Once the body doesn’t have to fight for resources to balance our inner environment, it can revert back to its natural healthy state – one where food is a healer.
The following are some easy rules for following a raw food diet:
- Eat raw fruits and leafy green vegetables / herbs / wild plants
- Try to source local, seasonal, fresh, biodynamic/natural, ripe food
- Eat food at ambient room temperature or heated up to no more than 38-43 degrees Celsius
- Be mindful while eating, e.g. proper chewing (digestion starts in the mouth), sufficient time to eat, attention at the table, in a relaxed and quiet environment
- Eat small amounts (avoid overloading the stomach)
- Try to stick to mono meals (only one vegetable or fruit at a time)
- If this isn’t possible, then proper food combination principles when mixing and keep the amount of ingredients mixed to a minimum
- Eat plenty of raw vegetables (including sea vegetables) and sprouts which are high in alkalinity or aren’t mucous-forming
- Moderate the intake of seeds, nuts and fats, as it is easy to overload the body on a raw food diet with all three and we only require a small amount each day and usually in a different form, such as sprouted or soaked
When none of the above is possible, then:
- Eat cooked (lightly warmed, baked or steamed) and/or fermented vegetables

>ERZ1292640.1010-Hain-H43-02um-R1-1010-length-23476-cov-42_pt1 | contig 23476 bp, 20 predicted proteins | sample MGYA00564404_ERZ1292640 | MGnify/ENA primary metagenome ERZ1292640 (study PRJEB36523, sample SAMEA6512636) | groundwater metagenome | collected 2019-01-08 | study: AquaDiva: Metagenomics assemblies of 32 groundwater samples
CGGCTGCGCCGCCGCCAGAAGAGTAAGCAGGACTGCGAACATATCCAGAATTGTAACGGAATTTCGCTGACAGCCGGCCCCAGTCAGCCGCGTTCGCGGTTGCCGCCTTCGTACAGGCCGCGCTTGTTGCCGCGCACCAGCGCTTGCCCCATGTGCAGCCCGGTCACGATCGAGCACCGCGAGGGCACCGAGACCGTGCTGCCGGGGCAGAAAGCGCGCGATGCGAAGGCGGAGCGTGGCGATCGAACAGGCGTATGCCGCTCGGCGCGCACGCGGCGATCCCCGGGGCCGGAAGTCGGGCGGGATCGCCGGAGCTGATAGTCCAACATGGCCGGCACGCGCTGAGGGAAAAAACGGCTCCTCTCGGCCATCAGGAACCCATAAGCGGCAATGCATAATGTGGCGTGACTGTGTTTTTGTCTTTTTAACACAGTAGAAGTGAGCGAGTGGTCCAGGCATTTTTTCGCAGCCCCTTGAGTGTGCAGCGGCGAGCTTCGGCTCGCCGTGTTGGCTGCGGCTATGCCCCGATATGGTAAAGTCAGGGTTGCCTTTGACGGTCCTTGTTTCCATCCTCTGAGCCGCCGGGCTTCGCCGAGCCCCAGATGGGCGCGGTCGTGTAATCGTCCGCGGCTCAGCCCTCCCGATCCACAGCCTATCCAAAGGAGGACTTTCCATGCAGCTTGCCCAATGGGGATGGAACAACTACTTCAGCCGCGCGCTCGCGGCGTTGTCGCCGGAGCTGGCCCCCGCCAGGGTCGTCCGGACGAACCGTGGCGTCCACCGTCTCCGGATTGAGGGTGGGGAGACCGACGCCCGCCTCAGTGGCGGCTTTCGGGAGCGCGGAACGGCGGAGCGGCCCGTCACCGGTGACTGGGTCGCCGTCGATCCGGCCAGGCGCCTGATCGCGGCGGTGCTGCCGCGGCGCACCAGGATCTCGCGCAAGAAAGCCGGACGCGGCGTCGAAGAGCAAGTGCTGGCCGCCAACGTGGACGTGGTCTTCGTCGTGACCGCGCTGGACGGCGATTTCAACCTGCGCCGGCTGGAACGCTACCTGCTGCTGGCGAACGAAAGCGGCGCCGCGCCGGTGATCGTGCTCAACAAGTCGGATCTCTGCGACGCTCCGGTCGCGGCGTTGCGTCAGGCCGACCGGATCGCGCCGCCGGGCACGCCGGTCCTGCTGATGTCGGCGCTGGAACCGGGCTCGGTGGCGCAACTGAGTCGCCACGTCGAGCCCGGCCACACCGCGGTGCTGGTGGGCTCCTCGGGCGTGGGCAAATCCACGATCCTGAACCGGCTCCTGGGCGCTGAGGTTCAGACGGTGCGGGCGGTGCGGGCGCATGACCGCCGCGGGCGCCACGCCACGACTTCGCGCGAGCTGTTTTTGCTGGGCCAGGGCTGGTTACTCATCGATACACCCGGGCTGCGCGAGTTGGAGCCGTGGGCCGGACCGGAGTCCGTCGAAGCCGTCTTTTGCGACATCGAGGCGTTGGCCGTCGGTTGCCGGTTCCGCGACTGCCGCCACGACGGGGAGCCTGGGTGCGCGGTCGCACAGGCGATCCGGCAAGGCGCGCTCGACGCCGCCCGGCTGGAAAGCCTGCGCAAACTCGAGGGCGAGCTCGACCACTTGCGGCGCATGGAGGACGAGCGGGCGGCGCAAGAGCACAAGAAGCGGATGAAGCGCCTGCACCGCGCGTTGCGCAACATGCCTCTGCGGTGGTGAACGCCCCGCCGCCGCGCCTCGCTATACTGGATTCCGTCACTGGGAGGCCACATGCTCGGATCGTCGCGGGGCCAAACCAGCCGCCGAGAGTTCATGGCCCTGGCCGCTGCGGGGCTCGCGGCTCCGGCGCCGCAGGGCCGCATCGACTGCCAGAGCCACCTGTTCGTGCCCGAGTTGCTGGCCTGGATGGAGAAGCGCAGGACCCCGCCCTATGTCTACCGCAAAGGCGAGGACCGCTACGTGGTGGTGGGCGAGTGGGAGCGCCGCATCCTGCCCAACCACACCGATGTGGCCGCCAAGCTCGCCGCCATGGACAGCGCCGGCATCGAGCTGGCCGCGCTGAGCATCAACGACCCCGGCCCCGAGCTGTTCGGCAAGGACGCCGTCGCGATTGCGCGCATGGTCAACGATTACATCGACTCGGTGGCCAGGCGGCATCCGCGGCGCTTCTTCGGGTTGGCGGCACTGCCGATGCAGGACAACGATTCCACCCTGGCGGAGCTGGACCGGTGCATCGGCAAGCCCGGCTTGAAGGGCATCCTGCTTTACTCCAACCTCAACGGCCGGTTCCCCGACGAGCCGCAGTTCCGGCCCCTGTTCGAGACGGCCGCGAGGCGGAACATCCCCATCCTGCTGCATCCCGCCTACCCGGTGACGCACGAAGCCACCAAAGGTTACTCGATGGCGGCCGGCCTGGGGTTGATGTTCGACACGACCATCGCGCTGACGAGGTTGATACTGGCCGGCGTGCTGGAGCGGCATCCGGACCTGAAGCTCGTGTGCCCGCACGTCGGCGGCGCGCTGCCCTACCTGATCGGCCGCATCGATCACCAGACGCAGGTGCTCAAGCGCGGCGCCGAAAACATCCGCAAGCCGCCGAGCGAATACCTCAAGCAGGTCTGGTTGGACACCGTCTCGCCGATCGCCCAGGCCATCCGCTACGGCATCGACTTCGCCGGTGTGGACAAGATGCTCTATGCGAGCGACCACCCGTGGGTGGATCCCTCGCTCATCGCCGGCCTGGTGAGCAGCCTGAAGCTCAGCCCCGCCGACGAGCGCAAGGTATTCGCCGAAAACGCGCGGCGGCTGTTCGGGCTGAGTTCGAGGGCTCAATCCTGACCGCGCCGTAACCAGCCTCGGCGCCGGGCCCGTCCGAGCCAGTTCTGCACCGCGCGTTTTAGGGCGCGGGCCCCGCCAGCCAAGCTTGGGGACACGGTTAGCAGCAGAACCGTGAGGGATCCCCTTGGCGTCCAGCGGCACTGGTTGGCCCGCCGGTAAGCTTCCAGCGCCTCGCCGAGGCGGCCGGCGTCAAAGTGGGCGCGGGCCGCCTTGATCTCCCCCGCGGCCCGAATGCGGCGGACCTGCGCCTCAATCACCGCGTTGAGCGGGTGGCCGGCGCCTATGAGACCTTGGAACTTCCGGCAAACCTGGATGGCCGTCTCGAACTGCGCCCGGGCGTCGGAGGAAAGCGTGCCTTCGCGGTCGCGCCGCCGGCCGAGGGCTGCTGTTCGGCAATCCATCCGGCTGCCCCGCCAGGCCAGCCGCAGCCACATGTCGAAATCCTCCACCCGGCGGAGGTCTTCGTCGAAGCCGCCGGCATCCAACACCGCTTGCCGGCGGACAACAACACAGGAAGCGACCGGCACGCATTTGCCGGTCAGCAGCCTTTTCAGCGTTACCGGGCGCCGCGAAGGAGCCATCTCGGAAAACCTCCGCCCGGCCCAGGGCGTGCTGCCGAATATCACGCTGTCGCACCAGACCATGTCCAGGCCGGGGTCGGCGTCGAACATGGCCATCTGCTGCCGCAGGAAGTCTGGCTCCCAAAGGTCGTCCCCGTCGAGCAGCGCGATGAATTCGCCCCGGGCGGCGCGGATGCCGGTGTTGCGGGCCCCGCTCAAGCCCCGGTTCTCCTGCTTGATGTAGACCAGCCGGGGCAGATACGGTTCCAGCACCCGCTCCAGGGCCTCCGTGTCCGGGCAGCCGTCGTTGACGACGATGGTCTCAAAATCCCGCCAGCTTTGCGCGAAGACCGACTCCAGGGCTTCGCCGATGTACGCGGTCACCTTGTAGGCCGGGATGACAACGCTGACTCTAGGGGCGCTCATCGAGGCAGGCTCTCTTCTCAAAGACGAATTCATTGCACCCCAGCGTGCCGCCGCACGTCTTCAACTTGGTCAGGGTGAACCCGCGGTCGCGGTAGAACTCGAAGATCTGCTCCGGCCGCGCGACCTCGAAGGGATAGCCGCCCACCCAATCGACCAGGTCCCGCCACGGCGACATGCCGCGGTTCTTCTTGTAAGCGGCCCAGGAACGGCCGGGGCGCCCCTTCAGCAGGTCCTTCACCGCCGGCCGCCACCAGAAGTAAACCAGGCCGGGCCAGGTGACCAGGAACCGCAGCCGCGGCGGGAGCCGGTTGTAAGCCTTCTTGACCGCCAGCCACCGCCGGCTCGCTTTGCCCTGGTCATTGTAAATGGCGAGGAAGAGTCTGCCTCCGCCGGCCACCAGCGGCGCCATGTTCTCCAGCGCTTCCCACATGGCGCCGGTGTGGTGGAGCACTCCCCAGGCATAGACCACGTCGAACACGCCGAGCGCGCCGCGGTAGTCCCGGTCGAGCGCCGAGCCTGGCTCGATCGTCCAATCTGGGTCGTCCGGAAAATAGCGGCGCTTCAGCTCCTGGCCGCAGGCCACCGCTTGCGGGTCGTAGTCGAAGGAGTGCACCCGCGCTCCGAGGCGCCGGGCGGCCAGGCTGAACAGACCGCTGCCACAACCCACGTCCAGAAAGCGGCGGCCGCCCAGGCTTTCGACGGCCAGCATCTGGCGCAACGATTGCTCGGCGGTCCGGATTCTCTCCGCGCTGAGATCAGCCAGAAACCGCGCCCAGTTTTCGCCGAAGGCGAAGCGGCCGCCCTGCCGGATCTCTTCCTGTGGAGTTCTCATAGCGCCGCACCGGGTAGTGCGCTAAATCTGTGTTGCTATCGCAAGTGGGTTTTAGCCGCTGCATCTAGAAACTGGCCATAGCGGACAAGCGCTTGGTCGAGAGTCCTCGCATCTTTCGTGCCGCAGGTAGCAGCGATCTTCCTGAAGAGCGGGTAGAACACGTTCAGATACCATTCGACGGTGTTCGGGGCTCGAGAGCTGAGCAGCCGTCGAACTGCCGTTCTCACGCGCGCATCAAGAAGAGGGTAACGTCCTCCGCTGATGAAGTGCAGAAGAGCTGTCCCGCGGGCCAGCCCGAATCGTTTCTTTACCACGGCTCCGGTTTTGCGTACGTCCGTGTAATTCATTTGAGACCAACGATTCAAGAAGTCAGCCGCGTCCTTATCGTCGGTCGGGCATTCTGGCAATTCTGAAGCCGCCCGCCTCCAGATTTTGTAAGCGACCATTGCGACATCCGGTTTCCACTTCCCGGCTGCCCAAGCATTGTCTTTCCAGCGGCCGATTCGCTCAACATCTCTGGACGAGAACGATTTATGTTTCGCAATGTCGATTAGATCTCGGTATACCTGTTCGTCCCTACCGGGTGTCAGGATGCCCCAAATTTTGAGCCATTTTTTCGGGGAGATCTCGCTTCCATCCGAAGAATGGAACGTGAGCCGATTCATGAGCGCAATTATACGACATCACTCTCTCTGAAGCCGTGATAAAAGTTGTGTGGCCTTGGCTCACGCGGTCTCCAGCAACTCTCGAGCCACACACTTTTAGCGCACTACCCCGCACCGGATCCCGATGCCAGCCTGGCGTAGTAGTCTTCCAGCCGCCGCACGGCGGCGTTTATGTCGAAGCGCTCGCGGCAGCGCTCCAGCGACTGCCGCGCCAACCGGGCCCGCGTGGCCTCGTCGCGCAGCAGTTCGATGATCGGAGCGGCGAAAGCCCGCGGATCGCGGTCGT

- Everything in moderation; listen to your instinct and intuition
- If in doubt, always strive for a wholefood plant-based diet above all else
Raw food is about a natural balance. What we ultimately experience and learn on a raw food diet, whether fruit-based, vegetable-based, a combination of both, or our own individual mix, is that the human body is an intelligent self-cleansing and self-healing entity.
When our diet is natural, the body has time and energy to cleanse itself, ridding the build up of toxins and congestion. Be surprised by how much your body changes, finds its own rhythm and balances itself on a raw food diet.
Moreover the choice is not about which diet to take, but about genuine long-lasting health which breaks all the rules.
Any questions, please feel welcome to contact me on +61 (0)448 381 306 or by email.